keywords = "Network Service, Orchestration, SDN, NFV, Standardization",
author = "Charalampos Rotsos and Daniel King and Arsham Farshad and Jamie Bird and Lyndon Fawcett and Nektarios Georgalas and Matthias Gunkel and Kohei Shiomoto and Aijun Wang and Mauthe, {Andreas Ulrich} and Race, {Nicholas John Paul} and David Hutchison",
note = "This is the author’s version of a work that was accepted for publication in Computer Standards and Interfaces. Changes resulting from the publishing process, such as peer review, editing, corrections, structural formatting, and other quality control mechanisms may not be reflected in this document. Changes may have been made to this work since it was submitted for publication. A definitive version was subsequently published in Computer Standards and Interfaces, 54, (4), 2017 DOI: 10.1016/j.csi.2016.12.006",
year = "2017",
month = "11",
doi = "10.1016/j.csi.2016.12.006",
language = "English",
volume = "54",
pages = "203--215",
journal = "Computer Standards and Interfaces",
issn = "0920-5489",
publisher = "ELSEVIER SCIENCE BV",
number = "4",

}

RIS

TY - JOUR

T1 - Network service orchestration standardization

T2 - a technology survey

AU - Rotsos, Charalampos

AU - King, Daniel

AU - Farshad, Arsham

AU - Bird, Jamie

AU - Fawcett, Lyndon

AU - Georgalas, Nektarios

AU - Gunkel, Matthias

AU - Shiomoto, Kohei

AU - Wang, Aijun

AU - Mauthe, Andreas Ulrich

AU - Race, Nicholas John Paul

AU - Hutchison, David

N1 - This is the author’s version of a work that was accepted for publication in Computer Standards and Interfaces. Changes resulting from the publishing process, such as peer review, editing, corrections, structural formatting, and other quality control mechanisms may not be reflected in this document. Changes may have been made to this work since it was submitted for publication. A definitive version was subsequently published in Computer Standards and Interfaces, 54, (4), 2017 DOI: 10.1016/j.csi.2016.12.006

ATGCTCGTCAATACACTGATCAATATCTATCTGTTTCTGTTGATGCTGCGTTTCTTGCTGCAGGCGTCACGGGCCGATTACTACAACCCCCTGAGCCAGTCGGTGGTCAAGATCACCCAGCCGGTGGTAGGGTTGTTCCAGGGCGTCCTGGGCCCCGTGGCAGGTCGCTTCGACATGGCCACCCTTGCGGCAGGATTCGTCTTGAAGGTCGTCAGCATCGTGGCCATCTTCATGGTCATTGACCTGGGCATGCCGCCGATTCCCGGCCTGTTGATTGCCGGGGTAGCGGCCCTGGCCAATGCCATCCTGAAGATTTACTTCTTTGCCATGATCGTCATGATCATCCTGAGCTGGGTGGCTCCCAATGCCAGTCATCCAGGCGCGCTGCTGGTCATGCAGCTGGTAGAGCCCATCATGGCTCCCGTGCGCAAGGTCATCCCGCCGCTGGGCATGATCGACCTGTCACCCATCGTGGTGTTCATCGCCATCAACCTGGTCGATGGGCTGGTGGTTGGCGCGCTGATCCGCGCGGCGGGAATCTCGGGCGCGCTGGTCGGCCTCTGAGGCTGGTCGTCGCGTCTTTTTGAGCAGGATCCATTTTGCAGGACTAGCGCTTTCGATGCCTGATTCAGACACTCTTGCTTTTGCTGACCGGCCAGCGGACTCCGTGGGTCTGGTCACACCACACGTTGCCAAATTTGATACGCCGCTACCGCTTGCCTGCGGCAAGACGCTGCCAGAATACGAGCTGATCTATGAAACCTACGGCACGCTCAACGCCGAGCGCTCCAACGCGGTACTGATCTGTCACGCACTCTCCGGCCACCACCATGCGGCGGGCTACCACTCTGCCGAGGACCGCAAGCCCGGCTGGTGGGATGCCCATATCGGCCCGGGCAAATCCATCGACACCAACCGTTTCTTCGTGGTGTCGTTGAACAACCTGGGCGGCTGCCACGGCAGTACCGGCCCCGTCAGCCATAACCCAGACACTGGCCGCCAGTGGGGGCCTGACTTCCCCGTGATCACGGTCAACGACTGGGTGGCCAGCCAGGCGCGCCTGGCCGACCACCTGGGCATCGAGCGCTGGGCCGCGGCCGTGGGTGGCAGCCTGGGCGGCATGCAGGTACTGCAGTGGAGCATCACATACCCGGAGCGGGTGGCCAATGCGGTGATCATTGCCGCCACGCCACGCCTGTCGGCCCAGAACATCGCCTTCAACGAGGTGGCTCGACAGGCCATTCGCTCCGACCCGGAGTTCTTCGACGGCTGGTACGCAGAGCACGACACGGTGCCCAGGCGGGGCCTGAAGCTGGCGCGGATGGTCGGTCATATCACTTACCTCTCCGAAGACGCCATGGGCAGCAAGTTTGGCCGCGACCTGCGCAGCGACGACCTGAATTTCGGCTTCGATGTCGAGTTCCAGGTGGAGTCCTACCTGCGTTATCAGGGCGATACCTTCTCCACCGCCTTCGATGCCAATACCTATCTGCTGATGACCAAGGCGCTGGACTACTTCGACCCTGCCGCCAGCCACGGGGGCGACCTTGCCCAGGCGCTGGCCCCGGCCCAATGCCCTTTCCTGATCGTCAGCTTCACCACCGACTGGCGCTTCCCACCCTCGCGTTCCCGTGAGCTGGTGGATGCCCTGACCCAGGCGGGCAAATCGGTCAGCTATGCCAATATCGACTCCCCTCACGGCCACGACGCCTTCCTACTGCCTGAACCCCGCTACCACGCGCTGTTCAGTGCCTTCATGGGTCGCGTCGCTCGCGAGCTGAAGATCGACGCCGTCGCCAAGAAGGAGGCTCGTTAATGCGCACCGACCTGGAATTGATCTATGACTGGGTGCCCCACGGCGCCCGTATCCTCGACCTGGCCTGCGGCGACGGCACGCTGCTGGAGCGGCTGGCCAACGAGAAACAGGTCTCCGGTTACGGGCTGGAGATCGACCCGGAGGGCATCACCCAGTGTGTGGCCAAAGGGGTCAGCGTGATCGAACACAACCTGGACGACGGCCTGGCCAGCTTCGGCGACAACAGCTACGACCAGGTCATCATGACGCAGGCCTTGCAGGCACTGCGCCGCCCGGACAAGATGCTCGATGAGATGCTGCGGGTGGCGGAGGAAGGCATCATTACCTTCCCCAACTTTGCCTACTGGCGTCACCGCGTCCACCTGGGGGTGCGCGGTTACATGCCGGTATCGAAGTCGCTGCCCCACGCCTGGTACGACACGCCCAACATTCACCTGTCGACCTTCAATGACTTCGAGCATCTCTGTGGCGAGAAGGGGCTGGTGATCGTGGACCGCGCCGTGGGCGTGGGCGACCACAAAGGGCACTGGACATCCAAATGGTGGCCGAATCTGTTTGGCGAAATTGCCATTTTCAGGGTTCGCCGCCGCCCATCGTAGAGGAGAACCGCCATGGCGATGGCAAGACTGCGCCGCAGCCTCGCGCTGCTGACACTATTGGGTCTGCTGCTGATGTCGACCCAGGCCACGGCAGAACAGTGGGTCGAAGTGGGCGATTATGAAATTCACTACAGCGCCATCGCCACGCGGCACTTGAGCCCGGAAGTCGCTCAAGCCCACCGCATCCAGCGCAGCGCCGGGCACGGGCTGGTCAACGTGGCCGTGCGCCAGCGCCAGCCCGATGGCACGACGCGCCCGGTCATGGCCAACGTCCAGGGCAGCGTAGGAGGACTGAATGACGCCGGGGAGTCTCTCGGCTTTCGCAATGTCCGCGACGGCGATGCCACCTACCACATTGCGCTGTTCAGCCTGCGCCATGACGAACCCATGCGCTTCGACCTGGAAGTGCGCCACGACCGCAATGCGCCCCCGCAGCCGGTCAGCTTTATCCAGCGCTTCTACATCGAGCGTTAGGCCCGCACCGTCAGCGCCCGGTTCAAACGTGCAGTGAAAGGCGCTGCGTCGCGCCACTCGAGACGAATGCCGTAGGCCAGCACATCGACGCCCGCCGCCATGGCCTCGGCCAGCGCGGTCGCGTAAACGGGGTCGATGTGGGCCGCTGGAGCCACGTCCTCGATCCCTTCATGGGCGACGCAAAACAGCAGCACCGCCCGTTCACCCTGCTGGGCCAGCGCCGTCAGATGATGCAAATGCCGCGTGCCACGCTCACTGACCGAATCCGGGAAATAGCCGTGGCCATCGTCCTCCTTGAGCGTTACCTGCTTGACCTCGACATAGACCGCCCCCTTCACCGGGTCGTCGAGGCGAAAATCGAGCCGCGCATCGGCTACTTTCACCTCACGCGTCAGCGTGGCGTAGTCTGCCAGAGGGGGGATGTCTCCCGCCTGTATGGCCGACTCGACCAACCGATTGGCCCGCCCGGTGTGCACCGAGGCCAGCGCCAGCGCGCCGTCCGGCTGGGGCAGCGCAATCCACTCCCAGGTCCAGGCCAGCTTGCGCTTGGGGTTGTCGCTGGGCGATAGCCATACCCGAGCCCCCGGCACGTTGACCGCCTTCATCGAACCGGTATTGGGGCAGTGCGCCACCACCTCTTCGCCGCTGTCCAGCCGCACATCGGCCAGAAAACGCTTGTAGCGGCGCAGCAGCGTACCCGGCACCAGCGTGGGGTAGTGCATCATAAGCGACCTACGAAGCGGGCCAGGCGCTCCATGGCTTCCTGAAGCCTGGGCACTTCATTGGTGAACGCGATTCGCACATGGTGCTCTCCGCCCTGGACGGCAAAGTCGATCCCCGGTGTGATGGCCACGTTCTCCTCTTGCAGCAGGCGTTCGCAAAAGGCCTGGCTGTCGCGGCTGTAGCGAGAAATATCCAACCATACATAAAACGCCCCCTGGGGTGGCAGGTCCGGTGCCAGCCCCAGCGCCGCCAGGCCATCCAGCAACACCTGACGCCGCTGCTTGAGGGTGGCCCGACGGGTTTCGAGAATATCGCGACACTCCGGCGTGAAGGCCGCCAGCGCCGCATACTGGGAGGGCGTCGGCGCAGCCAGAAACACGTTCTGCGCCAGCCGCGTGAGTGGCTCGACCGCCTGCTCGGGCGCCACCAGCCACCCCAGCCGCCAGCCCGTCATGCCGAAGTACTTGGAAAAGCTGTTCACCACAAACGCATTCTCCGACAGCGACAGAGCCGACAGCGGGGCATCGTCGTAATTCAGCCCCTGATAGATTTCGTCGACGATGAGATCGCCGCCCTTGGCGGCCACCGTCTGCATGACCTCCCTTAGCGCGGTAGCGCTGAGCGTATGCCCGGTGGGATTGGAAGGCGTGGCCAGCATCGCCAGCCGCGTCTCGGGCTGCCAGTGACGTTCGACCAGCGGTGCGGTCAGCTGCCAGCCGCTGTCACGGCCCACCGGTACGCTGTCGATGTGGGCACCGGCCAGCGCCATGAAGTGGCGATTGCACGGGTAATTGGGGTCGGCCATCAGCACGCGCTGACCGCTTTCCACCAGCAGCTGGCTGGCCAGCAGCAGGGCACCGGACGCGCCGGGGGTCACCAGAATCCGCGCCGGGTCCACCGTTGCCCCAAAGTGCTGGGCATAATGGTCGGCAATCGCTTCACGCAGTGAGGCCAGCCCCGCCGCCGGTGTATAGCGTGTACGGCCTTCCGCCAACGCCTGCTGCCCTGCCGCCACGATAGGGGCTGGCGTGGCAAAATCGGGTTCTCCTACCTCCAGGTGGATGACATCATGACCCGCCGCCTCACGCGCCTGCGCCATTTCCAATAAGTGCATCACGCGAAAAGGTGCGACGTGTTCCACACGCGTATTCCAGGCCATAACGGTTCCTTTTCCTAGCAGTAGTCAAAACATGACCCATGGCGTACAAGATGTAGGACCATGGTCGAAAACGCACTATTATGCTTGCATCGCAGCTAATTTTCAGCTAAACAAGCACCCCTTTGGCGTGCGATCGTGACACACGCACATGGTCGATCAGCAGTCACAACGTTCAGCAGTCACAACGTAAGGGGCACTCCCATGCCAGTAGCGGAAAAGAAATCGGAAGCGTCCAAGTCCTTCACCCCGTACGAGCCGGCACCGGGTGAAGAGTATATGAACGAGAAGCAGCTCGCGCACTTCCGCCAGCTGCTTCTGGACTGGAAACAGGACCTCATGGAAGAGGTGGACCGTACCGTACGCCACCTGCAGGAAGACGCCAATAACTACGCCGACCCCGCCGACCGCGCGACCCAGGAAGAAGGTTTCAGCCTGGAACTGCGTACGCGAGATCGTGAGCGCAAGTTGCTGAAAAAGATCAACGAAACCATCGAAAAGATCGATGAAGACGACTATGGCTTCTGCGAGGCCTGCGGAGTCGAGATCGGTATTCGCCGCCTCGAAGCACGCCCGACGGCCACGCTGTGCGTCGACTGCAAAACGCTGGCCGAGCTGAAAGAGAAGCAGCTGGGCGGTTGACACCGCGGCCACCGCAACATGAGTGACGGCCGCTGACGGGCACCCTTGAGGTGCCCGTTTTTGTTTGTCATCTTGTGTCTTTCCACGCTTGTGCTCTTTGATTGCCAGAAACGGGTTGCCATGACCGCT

PY - 2017/11

Y1 - 2017/11

N2 - Network services underpin operator revenues, and value-added services provide income beyond core (voice and data) infrastructure capability. Today, operators face multiple challenges: a need to innovate and offer a wider choice of value-added services, whilst increasing network scale, bandwidth and flexibility. They must also reduce operational costs, and deploy services far faster - in minutes rather than days or weeks.In the recent years, the network community, motivated by the aforementioned challenges, has developed production network architectures and seeded technologies, like Software Defined Networking, Application-based Network Operations and Network Function Virtualization. These technologies enhance the highly desired properties for elasticity, agility and cost-effectiveness in the operator environment. A key requirement to fully exploit the benefits of these new architectures and technologies is a fundamental shift in management and control of resources, and the ability to orchestrate the network infrastructure: coordinate the instantiation of high-level network services across different technological domains and automate service deployment and re-optimization.This paper surveys existing standardization efforts for the orchestration - automation, coordination, and management - of complex set of network and function resources (both physical and virtual), and highlights the various enabling technologies, strengthsand weaknesses, adoption challenges for operators, and areas where further research is required.